About two years ago António Júlio Duarte approached me in order to consider writing an essay about his artwork. The invitation itself and the challenge were tempting, but I hesitated a lot, thought it was more than I could handle. Obviously now I’m writing this because, at some point, I decided to embark on the journey and the result of this collaboration will finally be out next Friday.

Ph. is a bilingual collection of monographs dedicated to contemporary Portuguese photographers that aims to present the expanded and multiple territories of photography. The collection is an initiative of publisher Imprensa Nacional – Casa da Moeda and the editor in charge is Cláudio Garrudo, also an artist who works with photographic imagery. Ph. started in 2017 and is now on its 10th volume, the one dedicated to António. Previous volumes can be found here.

The launch will happen next Friday, the 16th, at 18h30m, in the Library of the publisher’s headquarters.

One of the reasons I hesitated to participate was the collection’s track, regarding the people invited to write the essays. They are all well established and recognized authors, art critics, philosophers, curators and I, being none of that, felt the extra pressure of not fitting in. Anyway – I though – I never do (fit in), so what the hell. I also kept wondering why António wanted me to do this, but I never questioned the nature of his intentions and ended up trusting his confidence in what he was doing might just be enough for both.

Throughout the process of accompanying António and Cláudio’s work, that pressure got diluted as I kept being surprised by how we managed to establish some sort of team dynamics, which somehow grew to feel more organic. Though António’s artwork was the focus, and each of our roles had its boundaries, we kept working towards an autonomous goal: dealing with the premises given, to make the best book possible, something truthful to Antonio´s life and artistic process.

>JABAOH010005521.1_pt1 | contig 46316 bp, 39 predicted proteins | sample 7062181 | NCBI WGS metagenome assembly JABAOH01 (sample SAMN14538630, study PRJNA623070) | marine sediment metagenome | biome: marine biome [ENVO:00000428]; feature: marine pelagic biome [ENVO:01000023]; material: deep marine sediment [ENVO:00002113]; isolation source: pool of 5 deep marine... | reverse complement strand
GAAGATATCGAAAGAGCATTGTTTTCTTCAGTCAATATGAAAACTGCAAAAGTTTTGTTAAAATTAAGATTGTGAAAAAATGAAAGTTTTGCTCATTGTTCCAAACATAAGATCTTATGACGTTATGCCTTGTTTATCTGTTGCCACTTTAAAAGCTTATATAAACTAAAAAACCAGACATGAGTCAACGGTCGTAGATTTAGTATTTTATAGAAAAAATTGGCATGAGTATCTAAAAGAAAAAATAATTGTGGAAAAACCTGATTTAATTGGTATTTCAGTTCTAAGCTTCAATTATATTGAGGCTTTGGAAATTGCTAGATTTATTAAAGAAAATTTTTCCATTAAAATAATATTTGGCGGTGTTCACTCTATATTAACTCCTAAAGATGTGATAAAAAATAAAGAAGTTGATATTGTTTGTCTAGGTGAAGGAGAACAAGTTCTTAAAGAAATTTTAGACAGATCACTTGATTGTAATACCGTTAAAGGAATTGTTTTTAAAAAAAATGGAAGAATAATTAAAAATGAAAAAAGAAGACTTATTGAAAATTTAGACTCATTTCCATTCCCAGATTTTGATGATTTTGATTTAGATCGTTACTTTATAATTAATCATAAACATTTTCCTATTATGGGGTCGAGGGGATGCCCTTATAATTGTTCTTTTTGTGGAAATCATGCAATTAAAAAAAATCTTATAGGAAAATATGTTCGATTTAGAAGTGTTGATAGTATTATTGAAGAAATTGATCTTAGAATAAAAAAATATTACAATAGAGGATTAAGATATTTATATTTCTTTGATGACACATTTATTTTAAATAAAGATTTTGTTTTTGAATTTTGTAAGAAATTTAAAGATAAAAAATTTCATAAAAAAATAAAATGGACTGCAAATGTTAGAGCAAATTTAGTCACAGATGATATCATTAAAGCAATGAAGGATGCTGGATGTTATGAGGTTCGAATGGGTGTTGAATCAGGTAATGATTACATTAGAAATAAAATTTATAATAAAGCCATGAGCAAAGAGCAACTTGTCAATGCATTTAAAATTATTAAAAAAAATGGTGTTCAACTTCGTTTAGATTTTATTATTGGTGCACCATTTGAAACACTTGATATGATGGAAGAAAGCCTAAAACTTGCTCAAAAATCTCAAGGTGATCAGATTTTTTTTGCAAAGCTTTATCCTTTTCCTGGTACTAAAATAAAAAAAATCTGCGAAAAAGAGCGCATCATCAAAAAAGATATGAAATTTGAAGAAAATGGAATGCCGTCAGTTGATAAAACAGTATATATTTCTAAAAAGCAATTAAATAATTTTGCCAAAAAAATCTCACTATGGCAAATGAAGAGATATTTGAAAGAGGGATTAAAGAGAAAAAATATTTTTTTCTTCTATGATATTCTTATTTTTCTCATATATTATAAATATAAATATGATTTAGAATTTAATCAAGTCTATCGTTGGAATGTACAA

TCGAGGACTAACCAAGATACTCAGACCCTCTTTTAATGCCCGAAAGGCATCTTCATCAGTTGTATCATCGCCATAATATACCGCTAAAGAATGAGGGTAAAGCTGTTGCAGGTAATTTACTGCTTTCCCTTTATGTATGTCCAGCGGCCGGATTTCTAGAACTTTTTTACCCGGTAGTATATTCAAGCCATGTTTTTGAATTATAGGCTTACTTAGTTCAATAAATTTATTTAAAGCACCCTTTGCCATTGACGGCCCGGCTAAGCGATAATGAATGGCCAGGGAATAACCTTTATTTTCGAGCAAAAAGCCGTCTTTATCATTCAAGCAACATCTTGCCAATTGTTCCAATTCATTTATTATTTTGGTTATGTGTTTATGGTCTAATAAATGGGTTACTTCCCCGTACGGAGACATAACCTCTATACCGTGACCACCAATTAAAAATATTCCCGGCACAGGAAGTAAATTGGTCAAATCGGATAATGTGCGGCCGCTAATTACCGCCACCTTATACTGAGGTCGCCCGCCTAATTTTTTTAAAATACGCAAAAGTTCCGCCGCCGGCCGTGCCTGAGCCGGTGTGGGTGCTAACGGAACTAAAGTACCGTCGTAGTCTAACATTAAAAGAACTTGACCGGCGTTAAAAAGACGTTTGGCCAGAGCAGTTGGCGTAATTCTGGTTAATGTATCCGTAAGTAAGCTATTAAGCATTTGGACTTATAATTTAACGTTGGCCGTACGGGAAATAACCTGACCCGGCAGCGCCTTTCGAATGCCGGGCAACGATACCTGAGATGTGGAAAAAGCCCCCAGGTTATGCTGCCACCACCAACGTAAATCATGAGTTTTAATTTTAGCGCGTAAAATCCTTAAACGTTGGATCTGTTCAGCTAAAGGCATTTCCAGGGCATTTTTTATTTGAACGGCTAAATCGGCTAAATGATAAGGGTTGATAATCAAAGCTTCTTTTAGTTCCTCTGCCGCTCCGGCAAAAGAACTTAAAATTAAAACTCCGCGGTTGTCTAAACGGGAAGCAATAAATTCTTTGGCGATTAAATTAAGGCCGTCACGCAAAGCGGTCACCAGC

António and Cláudio’s meetings started in February and I joined in in May. I was mostly a passive sitter, observing as they were going thru hundreds of António’s photographs and editing them. Being new to this, I’d never accompanied such a long process and as they kept excluding images from a possible final selection, sometimes it felt violent. The sharpness with which they made decisions often made those sessions a blur: stacks of images on the table, changing hands, moving places, being assigned new post-its and whatnot. As that dance unrolled, I kept writing down my impressions and by the end of the day I usually sat down to make sense of those notes. The essay grew from there.

Their meetings were more than I could account for, but I joined in for just about 4 or 5. As my self-esteem stumbled in the process, I kept feeling the need to have some distance, then some proximity and so on and so forth. António and I also had some parallel conversations about his references, life and work process. Nothing very concrete, always more about stuff that, being structural to the author’s ethics and the work’s aesthetics, is intangible, in a sense even ethereal.

Writing about António’s work was tricky. For once, first I had to write a bunch of bullshit in order to get that out of my chest (some preconceived ideas, surrealistic impressions, etc.) and overcome the dilemma about engaging with the artwork of someone I know in person (António was once my teacher, later we became colleagues at the university, etc.). Whatever I ended up writing about is difficult to sum up. I guess it is mainly an essay about the character of the images he creates: their hunger, their strength, their autonomy, their power as icons.

As the process was coming to an end, we obviously became a bit tired. António is fed up with his images and I’m nauseated by my text. But Cláudio has been tireless in bringing a positive note to all the stages of the process and the meetings, even if under the most unexpected and difficult circumstances. Cláudio is happy with the result, and so are we.

Image by Cláudio Garrudo

The images that made it onto the book and the way they were arranged (with help from designer Paulo Condez), tell a familiar, yet unforeseen perspective on the past 35 years of António’s work. From where I sit, this book manages to bring to evidence that, whatever the context, all the images António creates come from the same place: a place of urgency to photograph in order to build a world of references in which he fits in, in which he, being somehow a misfit, experiences marvel, amazement, excitement, joy, from which he draws the strength to continue dreaming about a life he may enjoy living. Anyway, we’ll let the book speak for itself.

I’ll take this opportunity to publicly thank António and Cláudio for making me feel welcome all throughout this journey… Thank you!

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